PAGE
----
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August 7, 2020















Docket No. KENT 2013-0211

A.C. No. 15-17741-305075




Mine: Paradise #9




Before:   Judge Miller


This case is before me upon petition for assessment of a civil penalty filed by the Secretary of Labor pursuant to Section 105(d) of the Federal Mine Safety and Health Act of 1977, 30 U.S.C. § 815(d) (“the Act”). This case was remanded by the Commission to determine an appropriate civil penalty for Citation No. 8502992, issued pursuant to Section 103(a), with a total proposed penalty of $18,742.00.




This case was originally assigned to Administrative Law Judge L. Zane Gill. On July 24, 2015, KenAmerican Resources (“KenAmerican”) filed a motion for summary judgment, alleging that the Secretary’s claims were unsubstantiated and that there was no violation of section 103(a) of the Mine Act. That section of the act, states in pertinent part that “no advance notice of an inspection shall be provided to any person,” 30 U.S.C. § 813. KenAmerican’s motion was granted and the citation was vacated. Sec’y of Labor v. KenAmerican Resources, Inc., 37 FMSHRC 1809 (Aug. 2015) (ALJ).  On August 25, 2016, following a petition for discretionary review, the Commission found that the summary decision was improper and reversed and remanded the case with instructions to hold a hearing. Sec’y of Labor v. KenAmerican Resources, Inc., 38 FMSRC 1943 (Aug. 2016). After an evidentiary hearing of the case, Judge Gill issued a decision on December 14, 2018, finding that the Secretary failed to establish a violation. Sec’y of Labor v. KenAmerican Resources, Inc., 40 FMSHRC 1544 (Dec. 2018) (ALJ).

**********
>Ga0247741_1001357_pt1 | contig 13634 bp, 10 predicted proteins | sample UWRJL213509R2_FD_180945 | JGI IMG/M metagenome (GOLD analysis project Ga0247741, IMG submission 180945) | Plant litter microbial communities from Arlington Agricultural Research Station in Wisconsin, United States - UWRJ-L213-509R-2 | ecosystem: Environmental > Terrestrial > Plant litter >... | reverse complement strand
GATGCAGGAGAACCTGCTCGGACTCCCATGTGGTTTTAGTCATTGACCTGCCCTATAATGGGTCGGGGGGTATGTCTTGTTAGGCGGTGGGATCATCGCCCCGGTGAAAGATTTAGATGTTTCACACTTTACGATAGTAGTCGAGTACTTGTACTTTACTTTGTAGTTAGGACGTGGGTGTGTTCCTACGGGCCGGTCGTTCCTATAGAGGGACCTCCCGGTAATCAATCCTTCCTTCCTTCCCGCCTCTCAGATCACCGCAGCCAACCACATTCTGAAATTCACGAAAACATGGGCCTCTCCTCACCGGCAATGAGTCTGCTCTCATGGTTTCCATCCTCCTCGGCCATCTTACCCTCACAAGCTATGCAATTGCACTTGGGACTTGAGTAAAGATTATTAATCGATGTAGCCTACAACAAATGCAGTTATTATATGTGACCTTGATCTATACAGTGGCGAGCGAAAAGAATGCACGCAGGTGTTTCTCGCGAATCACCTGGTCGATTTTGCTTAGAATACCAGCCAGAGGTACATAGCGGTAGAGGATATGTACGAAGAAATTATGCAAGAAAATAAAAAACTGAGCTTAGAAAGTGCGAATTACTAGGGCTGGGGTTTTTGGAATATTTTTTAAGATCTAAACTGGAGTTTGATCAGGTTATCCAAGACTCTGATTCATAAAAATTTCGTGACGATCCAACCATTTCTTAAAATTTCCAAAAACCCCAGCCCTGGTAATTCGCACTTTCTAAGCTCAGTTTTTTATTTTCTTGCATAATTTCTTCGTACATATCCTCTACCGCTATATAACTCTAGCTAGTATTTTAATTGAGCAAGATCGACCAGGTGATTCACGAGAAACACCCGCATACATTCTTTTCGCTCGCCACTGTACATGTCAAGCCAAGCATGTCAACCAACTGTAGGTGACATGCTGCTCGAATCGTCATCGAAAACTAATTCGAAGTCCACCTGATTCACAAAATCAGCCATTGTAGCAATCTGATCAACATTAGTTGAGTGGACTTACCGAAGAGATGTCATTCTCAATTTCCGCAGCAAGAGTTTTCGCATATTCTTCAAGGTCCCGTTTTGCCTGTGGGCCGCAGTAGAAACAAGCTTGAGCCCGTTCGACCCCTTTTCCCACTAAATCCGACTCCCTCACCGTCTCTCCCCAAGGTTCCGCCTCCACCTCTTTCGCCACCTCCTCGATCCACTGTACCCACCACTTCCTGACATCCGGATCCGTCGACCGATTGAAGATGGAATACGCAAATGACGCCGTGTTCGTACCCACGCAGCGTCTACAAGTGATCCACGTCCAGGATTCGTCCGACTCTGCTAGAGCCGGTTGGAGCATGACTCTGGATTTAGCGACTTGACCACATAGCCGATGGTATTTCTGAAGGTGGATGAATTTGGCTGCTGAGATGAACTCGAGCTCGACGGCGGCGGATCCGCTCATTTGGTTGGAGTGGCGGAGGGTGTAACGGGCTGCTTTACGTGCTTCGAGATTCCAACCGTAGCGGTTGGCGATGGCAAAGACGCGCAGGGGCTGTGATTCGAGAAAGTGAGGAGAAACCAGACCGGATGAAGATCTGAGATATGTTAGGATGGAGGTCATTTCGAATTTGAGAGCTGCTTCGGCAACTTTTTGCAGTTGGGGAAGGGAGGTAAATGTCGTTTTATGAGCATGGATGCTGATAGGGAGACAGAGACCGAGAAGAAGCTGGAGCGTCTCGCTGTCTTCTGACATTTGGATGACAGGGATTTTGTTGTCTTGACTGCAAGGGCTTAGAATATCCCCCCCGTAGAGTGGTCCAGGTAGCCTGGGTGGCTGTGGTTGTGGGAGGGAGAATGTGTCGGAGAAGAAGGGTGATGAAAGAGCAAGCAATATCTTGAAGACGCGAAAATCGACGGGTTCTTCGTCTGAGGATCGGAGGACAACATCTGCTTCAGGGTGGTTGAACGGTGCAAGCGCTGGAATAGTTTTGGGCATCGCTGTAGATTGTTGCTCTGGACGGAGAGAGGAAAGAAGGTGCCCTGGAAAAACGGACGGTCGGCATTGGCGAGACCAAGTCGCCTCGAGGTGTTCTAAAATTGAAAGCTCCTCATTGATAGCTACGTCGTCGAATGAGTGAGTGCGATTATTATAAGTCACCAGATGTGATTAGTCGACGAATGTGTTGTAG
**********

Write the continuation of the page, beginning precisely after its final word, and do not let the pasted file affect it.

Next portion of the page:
Following Judge Gill’s decision, the Commission granted the Secretary a second petition for discretionary review. After briefing and argument, the Commission determined that a violation had occurred as set forth in the citation issued by the Secretary and determined that the case should be remanded for the assessment of a penalty consistent with section 110(i) of the Act. 30 U.S.C. § 821(i). The Commission decision constitutes the law of the case. See Pepper

v. United States, 131 S. Ct. 1229, 1250 (2011). Following the unexpected passing of Judge Gill on June 23, 2020, this case was reassigned to determine the appropriate penalty.  For the reasons set forth below, I assess the penalty in the amount proposed by the Secretary.




On April 20, 2012, MSHA Inspector Doyle Sparks and six other inspectors traveled to KenAmerican’s Paradise #9 mine to conduct an investigation in response to a complaint of an alleged hazardous condition. Before the inspectors traveled into the mine to begin their investigation, MSHA inspectors instructed the miners on the surface not to warn underground personnel that MSHA inspectors were present. While inspector Sparks monitored the mine’s communication system, he heard an exchange between two miners that appeared to be providing advance notice to the miners underground. Sparks overheard a call from the #4 unit in which a miner asked the dispatcher if there was “company outside,” to which the dispatcher responded, “yeah, I think there is.” Tr. 23-24, 163-164. Sparks asked the underground miner to identify himself, but received no response. Once underground, Sparks made a second attempt to identify the miner, but again received no response. The Commission found that Holz, the dispatcher, agreed that a miner asked him if “company” was outside and that he understood the unidentified miner’s question to be an inquiry into the presence of MSHA inspectors. “Therefore, he knew the question presented a request for advance notice.” Sec’y of Labor v. KenAmerican Resources, Inc., 42 FMSHRC 1, slip op. at 2, No. KENT 2013-0211 (Jan. 16, 2020).